Nuclear fission and radioactive decay

I was listening to the news this morning, and they were talking about how it was a (relatively) good thing that most of the discharge from the Japanese nuclear plant was from one of the reactors. They knew this, because most of the release from the plant was Iodine-131, which has a half life of only 8 days. That means nearly all of the I[sup]131[/sup] would have decayed out of the environment in a matter of months.

If the release had come from the storage pools, it would have consisted of Cesium-134, which has a half-life of about two and a half years. That would stick around for much longer.

Yay… I guess.

Now my question.

What does U[sup]235[/sup], the primary fuel of a nuclear, reactor fissure into?

I[sup]131[/sup] + Ce[sup]134[/sup] + 1 neutron = U[sup]236[/sup]

Obviously, I’m missing something. What am I missing?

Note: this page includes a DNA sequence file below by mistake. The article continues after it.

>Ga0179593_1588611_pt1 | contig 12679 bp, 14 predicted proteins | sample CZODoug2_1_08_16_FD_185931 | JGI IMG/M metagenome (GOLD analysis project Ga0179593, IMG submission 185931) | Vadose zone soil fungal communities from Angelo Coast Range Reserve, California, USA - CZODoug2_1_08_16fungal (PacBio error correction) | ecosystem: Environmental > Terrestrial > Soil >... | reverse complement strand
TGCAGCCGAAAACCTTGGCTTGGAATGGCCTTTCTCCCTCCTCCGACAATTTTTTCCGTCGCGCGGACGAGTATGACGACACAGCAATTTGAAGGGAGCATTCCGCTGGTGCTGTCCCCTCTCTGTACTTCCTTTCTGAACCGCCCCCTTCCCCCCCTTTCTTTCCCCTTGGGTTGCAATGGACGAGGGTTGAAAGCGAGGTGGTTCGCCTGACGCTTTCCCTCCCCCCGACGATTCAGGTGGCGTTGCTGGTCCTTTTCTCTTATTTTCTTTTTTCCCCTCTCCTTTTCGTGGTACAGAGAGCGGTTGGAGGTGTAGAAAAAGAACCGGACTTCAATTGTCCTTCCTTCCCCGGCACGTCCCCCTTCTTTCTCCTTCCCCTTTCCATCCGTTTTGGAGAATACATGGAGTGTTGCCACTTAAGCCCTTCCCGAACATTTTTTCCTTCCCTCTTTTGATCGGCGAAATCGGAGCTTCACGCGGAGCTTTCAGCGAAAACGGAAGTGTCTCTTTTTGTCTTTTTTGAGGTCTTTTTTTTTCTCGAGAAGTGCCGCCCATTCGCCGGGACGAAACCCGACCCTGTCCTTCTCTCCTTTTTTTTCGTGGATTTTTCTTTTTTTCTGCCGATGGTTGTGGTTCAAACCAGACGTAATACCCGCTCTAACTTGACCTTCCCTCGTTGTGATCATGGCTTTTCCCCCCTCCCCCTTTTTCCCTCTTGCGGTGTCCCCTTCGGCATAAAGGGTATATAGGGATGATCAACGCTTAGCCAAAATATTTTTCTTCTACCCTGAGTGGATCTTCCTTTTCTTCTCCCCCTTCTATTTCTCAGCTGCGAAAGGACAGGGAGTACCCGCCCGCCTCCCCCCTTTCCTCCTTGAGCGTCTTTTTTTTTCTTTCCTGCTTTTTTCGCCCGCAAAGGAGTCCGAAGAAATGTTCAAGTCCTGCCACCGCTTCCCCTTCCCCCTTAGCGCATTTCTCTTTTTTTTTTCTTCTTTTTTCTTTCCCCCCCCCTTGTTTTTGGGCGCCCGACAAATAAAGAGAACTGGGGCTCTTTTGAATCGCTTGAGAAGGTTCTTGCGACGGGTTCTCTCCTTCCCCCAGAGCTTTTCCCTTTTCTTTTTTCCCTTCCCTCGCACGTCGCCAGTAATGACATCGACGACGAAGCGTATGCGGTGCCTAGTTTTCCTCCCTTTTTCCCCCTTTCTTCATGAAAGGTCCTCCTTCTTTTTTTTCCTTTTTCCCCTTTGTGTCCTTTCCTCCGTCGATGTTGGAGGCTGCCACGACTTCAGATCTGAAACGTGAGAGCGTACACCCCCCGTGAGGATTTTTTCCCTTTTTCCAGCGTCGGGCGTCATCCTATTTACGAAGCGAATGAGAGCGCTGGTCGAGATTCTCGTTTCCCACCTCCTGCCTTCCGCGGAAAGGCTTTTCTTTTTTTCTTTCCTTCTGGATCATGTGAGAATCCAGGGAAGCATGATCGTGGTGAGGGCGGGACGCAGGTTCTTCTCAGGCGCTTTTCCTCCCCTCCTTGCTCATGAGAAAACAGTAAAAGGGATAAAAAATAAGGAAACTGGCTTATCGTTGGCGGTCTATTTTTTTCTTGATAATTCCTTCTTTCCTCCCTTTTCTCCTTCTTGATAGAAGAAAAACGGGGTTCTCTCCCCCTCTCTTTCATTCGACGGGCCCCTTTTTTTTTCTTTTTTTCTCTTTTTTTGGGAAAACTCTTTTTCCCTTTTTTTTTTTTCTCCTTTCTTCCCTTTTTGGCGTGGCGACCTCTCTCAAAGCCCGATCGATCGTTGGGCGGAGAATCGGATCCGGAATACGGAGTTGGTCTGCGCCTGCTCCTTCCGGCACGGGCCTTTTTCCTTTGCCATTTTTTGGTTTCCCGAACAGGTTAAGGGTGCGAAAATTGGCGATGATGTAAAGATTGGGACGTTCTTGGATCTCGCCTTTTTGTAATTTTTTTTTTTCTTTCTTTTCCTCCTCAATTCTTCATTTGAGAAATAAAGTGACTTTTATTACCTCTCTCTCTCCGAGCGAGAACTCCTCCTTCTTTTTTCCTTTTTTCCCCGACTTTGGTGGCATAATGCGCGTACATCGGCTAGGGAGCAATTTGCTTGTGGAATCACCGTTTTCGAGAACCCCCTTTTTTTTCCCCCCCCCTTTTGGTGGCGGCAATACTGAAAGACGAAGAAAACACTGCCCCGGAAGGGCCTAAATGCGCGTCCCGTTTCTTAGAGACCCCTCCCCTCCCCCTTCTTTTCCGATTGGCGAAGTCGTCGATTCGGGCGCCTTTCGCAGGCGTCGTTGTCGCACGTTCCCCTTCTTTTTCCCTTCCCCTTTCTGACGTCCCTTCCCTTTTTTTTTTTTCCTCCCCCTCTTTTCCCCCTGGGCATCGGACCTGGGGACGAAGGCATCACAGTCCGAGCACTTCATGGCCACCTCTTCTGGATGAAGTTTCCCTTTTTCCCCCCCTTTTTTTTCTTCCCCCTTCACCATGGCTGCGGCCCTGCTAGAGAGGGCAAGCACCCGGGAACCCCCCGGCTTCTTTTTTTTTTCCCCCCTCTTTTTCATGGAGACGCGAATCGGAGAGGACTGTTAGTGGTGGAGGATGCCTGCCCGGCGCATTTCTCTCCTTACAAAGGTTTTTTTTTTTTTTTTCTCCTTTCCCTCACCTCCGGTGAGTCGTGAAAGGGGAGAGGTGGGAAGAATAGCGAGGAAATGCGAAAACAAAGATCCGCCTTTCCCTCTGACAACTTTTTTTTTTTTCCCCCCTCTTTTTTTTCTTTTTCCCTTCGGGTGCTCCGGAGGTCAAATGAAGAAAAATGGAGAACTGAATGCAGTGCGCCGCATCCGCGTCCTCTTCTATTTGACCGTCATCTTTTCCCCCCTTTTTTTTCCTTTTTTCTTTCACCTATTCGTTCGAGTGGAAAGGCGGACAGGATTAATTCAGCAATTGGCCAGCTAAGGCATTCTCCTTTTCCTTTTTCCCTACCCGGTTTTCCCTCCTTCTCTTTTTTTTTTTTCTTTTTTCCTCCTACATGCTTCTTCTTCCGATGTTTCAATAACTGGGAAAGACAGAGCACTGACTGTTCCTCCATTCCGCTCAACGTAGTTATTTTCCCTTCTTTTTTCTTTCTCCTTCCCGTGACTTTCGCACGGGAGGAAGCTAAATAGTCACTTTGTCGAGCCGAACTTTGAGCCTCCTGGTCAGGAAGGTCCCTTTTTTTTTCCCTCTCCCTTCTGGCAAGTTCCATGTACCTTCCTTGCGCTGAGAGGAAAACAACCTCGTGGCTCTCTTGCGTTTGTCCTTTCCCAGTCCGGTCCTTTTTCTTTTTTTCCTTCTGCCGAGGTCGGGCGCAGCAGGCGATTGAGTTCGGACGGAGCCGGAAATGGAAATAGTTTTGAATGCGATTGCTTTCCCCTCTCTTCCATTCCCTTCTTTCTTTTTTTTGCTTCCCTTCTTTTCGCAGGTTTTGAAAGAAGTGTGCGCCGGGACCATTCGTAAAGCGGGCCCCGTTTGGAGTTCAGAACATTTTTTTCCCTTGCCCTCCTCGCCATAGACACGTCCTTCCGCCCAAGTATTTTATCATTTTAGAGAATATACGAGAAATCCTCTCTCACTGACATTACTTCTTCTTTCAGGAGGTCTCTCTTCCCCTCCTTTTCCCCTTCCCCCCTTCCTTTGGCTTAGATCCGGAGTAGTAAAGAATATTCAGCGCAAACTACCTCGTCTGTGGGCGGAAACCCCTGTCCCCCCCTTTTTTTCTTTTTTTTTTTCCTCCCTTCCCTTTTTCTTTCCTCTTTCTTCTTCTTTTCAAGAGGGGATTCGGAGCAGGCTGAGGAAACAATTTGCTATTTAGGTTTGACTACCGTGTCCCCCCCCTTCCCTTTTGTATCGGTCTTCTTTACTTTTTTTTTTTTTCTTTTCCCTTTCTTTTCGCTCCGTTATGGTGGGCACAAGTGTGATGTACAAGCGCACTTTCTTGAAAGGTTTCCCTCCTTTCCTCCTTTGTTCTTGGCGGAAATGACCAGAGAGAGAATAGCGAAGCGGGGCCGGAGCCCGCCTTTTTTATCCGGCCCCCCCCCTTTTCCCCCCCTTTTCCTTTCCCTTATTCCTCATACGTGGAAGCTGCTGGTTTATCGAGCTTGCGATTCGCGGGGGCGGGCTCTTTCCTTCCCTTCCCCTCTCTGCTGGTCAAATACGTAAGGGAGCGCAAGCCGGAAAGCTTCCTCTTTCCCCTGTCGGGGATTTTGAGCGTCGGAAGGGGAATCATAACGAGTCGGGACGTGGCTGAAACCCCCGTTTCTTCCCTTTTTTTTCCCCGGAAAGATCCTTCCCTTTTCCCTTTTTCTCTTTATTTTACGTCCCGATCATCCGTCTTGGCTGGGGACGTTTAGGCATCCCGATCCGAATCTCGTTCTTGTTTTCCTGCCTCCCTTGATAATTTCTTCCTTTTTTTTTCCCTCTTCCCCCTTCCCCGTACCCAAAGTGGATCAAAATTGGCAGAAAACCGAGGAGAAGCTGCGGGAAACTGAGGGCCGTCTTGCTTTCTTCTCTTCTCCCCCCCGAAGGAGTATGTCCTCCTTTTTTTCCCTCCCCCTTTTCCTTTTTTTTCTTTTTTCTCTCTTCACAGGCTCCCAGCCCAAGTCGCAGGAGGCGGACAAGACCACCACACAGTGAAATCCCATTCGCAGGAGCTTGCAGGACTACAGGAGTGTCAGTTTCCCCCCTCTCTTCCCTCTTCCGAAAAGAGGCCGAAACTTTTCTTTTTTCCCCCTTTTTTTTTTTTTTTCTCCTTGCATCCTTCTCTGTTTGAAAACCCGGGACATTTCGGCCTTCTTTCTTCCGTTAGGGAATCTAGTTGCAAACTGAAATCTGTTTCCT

Follow up: What does I[sup]131[/sup] decay into?

Different fission events can result in different elements as fragments.

I-131 beta decays to Xe-131

Stupid follow up question. Does Beta decay mean a Neutron changes into a Proton and releases an Electron and photon (gamma ray frequency, I’d wager)?

What sort of decay releases a Beta Particle (2Protons/2neutrons, unless I’ve been wrong about that, too.)?

Neutron goes to proton, electron, and anti-neutrino (for beta- decay). The released electron is the beta particle, hence the name :wink:

2 protons and 2 neutrons is an alpha particle. Some heavy elements (uranium, thorium, etc) emit them as part of the decay process.

A beta particle is an emitted electron created when a neutron is converted to a proton – free neutrons do this spontaneously with a half-life of about 15 minutes; neutrons in some nuclei do it at various speeds depending on just how unstable the nucleus is.

Thank-you. It’s been twenty(cough-cough) years since my last physics class.